Amare Stoudemire hinted toward leaving the Phoenix Suns next season, The Arizona Republic is reporting.
While lecturing to 300 students at Martin Luther King, Jr. Elementary School, Stoudemire suggested this could be his last year in Phoenix.
"This might be my farewell tour, huh?" Stoudemire said. "If so, I'm going out with a bang, baby."
The situation is--and always has been--this. Stoudemire is entering the final year of his contract. He would like an extension and the Suns have yet to give it to him.
It looks as though the Suns and Stoudemire are far apart, but they are actually closer than it seems. They're seeing the same goal from two different perspectives.
Take away the basketballs, the huge crowds and the hardwood. What you'll find is a real-life situation that we can all relate to.
What both sides want is certainty.
Stoudemire desires security. Just like you. Just like me. Security is the reason why we buy houses instead of rent, and marry instead of date.
After the hand shake?
Sign on the dotted line.
We want a sure thing. That way we know it's real. In a world of stress, unpredictability and irregularity, consistency and certainty are welcomed with open arms. So we find ourselves, here, as observers, voyeurs, peering in on this standoff. After averaging 21 points per a game and nine rebounds over his seven-year career, the decision to offer him the max-contract Stoudemire desires should be a no-brainer. There is just one issue in the way. Don't forget that Stoudemire has suffered some injuries along the way. The most recent setback was an injury to his eye last season, one which forced him to sit out the rest of the year. The Suns want to make sure he is fine before offering him a rich deal. Phoenix would like to make sure its investment is sound.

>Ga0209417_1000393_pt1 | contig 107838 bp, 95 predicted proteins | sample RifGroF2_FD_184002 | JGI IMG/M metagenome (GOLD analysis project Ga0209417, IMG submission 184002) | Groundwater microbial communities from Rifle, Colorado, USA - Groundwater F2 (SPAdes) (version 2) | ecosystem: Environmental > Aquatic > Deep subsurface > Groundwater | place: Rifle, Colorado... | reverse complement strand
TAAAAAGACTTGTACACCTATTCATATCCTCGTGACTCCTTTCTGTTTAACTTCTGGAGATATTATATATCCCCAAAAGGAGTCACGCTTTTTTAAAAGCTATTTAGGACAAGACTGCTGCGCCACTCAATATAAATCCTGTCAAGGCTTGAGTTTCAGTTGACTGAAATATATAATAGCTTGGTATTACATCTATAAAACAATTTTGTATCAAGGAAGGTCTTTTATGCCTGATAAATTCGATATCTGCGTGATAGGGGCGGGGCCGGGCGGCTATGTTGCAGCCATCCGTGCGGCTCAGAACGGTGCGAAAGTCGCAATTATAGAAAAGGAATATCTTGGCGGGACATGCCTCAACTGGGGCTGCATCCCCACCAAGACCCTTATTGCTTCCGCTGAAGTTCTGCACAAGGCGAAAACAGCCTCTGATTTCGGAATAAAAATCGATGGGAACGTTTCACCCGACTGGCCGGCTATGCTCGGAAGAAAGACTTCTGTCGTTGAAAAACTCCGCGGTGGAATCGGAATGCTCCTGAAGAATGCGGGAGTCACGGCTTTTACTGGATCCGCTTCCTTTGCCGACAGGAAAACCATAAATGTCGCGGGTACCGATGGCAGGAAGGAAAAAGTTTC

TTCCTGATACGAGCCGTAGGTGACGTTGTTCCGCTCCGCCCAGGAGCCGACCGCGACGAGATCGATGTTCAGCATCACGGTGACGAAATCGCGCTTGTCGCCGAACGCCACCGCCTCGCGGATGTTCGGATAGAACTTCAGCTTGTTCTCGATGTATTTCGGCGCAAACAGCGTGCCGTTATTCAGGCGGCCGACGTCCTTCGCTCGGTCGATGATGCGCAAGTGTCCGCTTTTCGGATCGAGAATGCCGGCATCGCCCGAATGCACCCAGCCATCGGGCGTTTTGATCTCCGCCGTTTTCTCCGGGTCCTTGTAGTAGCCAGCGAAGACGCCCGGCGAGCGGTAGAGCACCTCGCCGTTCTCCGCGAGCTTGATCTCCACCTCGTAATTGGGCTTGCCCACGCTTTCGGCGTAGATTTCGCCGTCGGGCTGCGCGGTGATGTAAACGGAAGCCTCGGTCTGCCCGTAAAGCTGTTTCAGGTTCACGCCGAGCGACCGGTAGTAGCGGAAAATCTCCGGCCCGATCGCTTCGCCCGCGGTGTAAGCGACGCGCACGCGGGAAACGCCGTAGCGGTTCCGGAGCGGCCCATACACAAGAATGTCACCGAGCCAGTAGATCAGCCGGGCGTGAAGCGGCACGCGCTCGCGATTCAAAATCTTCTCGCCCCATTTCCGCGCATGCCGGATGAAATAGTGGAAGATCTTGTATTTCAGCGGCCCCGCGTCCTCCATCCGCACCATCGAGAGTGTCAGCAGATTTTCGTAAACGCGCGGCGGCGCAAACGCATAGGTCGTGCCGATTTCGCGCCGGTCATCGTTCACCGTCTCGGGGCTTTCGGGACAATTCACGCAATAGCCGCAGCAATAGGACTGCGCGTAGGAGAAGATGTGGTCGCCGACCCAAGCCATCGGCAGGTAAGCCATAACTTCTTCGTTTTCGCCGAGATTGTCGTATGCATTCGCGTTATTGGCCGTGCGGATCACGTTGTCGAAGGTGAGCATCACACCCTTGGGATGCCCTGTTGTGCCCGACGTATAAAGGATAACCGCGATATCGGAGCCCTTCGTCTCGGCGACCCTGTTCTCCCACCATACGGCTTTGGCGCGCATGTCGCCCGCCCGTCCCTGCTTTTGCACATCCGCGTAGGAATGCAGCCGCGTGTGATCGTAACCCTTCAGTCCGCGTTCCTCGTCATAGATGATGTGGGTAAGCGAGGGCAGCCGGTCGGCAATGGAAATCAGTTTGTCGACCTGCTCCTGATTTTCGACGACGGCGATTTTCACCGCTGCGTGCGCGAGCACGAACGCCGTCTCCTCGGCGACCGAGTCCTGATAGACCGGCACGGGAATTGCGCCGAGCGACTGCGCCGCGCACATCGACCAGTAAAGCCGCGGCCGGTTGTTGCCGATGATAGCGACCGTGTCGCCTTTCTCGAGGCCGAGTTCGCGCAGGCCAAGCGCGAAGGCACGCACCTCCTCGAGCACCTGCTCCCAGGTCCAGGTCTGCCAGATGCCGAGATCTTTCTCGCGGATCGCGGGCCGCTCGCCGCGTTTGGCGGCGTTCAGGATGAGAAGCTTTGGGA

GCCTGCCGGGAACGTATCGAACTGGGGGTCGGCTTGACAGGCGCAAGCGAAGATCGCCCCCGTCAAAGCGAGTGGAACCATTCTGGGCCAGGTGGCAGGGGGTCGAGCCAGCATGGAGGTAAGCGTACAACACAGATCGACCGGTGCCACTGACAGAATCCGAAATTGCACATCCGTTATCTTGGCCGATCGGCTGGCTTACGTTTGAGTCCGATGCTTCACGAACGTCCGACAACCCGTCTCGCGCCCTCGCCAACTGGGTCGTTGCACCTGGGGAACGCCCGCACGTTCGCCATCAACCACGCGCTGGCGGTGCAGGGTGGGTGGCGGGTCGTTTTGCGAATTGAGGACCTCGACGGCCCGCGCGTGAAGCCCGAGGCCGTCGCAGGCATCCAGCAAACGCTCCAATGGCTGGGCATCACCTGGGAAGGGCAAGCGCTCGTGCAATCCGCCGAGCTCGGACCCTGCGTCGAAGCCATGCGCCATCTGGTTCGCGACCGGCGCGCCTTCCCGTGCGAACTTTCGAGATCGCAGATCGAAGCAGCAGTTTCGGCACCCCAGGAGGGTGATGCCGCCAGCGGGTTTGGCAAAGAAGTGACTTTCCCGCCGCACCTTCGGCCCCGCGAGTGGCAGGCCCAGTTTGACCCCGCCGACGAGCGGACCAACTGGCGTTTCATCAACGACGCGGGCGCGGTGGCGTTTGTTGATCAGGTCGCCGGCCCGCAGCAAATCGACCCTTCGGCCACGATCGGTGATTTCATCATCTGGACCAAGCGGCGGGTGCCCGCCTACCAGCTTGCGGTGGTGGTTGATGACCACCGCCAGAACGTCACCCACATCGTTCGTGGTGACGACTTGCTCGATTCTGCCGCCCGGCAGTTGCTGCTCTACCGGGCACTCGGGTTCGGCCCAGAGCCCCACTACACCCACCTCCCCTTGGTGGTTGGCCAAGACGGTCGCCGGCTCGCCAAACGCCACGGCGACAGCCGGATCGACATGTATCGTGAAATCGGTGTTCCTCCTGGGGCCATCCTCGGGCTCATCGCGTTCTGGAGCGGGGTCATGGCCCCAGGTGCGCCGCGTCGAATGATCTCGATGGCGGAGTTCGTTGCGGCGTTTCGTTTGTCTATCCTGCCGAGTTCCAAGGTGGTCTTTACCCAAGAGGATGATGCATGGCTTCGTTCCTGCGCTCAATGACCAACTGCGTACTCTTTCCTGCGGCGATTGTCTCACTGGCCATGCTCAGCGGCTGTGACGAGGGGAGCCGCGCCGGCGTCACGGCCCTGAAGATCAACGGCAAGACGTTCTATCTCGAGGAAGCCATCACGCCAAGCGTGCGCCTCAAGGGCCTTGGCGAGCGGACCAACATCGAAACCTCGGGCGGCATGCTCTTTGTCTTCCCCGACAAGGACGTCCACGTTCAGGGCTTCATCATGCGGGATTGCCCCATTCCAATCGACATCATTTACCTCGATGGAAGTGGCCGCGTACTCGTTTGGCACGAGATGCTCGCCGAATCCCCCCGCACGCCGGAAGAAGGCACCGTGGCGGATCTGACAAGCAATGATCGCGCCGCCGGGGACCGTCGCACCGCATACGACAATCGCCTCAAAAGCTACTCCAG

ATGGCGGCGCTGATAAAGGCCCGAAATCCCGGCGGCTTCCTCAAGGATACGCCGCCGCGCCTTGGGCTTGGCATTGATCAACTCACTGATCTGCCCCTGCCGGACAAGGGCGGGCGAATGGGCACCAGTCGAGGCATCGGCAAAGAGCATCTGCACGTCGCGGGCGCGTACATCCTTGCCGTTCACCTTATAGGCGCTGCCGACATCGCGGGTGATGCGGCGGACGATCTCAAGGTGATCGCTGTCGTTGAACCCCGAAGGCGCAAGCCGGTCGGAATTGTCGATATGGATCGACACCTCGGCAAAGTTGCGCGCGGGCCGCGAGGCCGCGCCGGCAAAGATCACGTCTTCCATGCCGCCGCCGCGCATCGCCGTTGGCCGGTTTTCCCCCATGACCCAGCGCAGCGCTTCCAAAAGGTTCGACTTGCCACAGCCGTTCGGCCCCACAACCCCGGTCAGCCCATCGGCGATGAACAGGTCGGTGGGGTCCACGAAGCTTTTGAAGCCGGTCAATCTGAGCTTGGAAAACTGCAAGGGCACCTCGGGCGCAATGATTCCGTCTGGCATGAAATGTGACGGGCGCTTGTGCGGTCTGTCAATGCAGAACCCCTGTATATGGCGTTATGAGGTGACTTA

Stoudemire, on the other hand, just wants to know that he is wanted. He's been in more trade talks than bubble gum cards over the last few years. The Suns had talks with Memphis before the trading deadline last year and came close to trading Stoudemire to the Golden State Warriors this summer. Think about it. If you're in a relationship and your significant other seemed disinterested and was always looking for the next best thing, would you have thoughts of walking away? Would you not prepare yourself for life without them?
I'm just saying.
Like so many avenues of life, this will work itself out. This could--and should--play out for the entire season. The decision, at that time, would be easy for the Suns. Stoudemire can come back, play well, remain healthy and assure the Suns his worth as a max-contract player, or he could struggle and spend most of the season on the injured list, which would urge the Suns to take a flier on Stoudemire and trade him or let him go via free agency.
At this time both sides want what they want and neither seems willing to compromise. They'd walk away before they budge. But here's the thing: Neither side will have to move. It will work itself out with time.
Both just need to exercise a little good old fashioned patience.